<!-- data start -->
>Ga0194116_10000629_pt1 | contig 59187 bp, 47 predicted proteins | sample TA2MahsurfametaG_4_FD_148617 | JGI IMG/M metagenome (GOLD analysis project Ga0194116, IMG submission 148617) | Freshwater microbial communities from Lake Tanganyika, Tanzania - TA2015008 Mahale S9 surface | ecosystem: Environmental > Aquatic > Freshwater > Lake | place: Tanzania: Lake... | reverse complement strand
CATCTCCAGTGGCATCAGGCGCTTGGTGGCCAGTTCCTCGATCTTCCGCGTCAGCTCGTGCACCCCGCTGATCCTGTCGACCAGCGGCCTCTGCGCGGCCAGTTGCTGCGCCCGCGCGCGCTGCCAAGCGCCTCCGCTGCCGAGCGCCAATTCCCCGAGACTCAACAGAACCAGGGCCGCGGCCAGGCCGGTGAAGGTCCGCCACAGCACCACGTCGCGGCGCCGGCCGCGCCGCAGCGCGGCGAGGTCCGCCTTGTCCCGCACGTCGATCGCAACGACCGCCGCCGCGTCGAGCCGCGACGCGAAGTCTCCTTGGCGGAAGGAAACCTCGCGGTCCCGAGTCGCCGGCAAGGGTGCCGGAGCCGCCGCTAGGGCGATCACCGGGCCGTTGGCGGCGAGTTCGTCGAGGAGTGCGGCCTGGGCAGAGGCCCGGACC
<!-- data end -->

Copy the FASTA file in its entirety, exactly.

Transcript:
>Ga0194116_10000629_pt1 | contig 59187 bp, 47 predicted proteins | sample TA2MahsurfametaG_4_FD_148617 | JGI IMG/M metagenome (GOLD analysis project Ga0194116, IMG submission 148617) | Freshwater microbial communities from Lake Tanganyika, Tanzania - TA2015008 Mahale S9 surface | ecosystem: Environmental > Aquatic > Freshwater > Lake | place: Tanzania: Lake... | reverse complement strand
CATCTCCAGTGGCATCAGGCGCTTGGTGGCCAGTTCCTCGATCTTCCGCGTCAGCTCGTGCACCCCGCTGATCCTGTCGACCAGCGGCCTCTGCGCGGCCAGTTGCTGCGCCCGCGCGCGCTGCCAAGCGCCTCCGCTGCCGAGCGCCAATTCCCCGAGACTCAACAGAACCAGGGCCGCGGCCAGGCCGGTGAAGGTCCGCCACAGCACCACGTCGCGGCGCCGGCCGCGCCGCAGCGCGGCGAGGTCCGCCTTGTCCCGCACGTCGATCGCAACGACCGCCGCCGCGTCGAGCCGCGACGCGAAGTCTCCTTGGCGGAAGGAAACCTCGCGGTCCCGAGTCGCCGGCAAGGGTGCCGGAGCCGCCGCTAGGGCGATCACCGGGCCGTTGGCGGCGAGTTCGTCGAGGAGTGCGGCCTGGGCAGAGGCCCGGACC